By Matt Mauney | Staff Writer
Everything happens for a reason.
That was the message new Strawberry Crest head football coach John Kelly sent to his team after the Chargers’ season opener against crosstown rival Plant City.
But the statement wasn’t in reference to the Chargers’ 21-7 win, which will go down as one of the signature wins of the season for Kelly and one of the biggest in the history of the Strawberry Crest program. Rather, it was in reference to the possible outcomes of a scary moment that occurred with seven seconds to play in the game.
On what would be the final play of the game, senior linebacker Andrew Zuluaga was injured on a hit and lay unconscious on the field for nearly 20 minutes. Paramedics on the scene tended to Zuluaga, and he was eventually carried off on a stretcher and taken to the hospital.
It was determined later that he suffered a broken nose and a concussion. According to Kelly, Zuluaga was released from the hospital Sunday morning and walked out on his own power. Fortunately, a CT scan revealed no swelling or bleeding.
Zuluaga had a follow-up with his primary care physician Tuesday and will be back with the team as soon as he is cleared, Kelly said.
The game was called after the injury.
Zuluaga’s injury puts the spotlight on a glaring problem. Hillsborough County has been under scrutiny in the past for the lack of full-time athletic trainers. About two-thirds of high schools nationally have no certified athletic trainers on staff. That ratio is far worse in Hillsborough County, where only a few of the 27 public high schools — as little as two, according to Kelly — have full-time trainers.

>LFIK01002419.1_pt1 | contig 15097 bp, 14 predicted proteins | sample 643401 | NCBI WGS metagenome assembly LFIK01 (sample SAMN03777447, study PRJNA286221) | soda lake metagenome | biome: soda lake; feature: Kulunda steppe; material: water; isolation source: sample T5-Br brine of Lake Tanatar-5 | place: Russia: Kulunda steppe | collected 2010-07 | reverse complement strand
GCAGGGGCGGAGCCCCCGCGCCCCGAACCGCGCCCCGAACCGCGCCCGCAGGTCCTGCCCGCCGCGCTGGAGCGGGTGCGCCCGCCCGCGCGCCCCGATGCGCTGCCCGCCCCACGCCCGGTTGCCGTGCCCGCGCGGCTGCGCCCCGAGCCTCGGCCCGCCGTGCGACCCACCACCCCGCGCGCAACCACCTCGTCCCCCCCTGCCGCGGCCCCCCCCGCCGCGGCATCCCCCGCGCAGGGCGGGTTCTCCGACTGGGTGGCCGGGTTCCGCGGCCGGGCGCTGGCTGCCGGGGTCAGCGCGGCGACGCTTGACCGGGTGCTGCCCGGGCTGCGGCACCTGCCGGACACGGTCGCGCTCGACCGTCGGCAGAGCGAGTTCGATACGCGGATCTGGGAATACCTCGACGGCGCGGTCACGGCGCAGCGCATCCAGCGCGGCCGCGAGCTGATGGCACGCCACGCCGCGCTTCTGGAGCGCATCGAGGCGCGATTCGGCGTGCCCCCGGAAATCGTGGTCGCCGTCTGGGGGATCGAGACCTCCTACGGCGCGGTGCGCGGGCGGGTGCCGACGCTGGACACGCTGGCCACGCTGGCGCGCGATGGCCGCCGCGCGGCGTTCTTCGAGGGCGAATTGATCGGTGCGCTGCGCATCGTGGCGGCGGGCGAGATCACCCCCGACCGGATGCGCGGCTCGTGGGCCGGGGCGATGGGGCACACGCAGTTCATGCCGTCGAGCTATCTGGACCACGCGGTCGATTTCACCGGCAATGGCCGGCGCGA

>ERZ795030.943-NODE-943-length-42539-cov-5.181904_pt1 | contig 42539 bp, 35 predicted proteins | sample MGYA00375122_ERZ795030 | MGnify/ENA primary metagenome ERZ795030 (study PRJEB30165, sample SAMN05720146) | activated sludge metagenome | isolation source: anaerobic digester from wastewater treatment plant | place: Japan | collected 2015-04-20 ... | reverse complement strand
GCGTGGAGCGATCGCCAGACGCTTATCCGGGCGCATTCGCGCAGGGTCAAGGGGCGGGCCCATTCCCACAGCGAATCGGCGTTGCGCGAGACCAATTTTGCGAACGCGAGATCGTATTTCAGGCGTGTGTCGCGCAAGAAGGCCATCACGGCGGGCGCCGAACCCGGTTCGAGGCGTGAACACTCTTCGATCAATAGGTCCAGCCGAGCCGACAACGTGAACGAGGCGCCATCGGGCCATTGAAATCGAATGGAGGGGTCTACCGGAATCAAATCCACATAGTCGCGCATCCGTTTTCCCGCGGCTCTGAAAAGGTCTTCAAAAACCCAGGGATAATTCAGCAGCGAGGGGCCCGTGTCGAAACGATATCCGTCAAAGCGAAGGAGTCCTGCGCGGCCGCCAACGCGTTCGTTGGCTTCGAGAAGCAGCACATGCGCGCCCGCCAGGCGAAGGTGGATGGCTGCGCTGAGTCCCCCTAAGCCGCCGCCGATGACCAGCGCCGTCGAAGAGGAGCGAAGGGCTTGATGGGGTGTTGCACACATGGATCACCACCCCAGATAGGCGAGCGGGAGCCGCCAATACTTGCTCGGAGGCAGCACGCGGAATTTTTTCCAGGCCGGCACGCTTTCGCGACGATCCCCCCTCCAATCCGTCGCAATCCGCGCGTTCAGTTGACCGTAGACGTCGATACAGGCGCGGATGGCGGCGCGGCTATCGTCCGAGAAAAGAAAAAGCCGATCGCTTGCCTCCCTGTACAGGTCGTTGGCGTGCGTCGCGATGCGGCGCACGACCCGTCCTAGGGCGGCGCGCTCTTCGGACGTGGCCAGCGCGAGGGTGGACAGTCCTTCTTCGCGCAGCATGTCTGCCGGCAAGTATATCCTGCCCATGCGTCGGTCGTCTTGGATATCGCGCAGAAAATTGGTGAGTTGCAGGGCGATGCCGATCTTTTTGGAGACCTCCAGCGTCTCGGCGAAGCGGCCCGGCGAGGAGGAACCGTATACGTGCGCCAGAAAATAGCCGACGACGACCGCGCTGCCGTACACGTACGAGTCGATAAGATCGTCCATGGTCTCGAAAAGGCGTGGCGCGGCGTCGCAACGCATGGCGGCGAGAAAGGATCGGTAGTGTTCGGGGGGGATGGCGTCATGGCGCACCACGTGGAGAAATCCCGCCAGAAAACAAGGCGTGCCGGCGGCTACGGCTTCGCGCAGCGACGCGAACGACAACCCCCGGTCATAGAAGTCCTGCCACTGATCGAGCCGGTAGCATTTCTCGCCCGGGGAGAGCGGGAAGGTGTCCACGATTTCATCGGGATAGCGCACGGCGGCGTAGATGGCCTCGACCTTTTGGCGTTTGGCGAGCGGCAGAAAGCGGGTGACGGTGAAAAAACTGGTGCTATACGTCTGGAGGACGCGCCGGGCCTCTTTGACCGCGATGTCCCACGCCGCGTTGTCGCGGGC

And although two paramedics and an ambulance typically are stationed at every football game, the lack of athletic trainers slows response times dramatically. The paramedics took as long as a minute to get to Zuluaga after they were alerted of the injury.
“Every high school needs to have an athletic trainer at every game,” a shaken Kelly said after the game Saturday. “The school district says (it doesn’t) have the money to support trainers, but things like this shows why it’s absolutely necessary.”
Fortunately, Zuluaga’s injury didn’t end up as serious as it could have been, but others around the state and the country are not so lucky.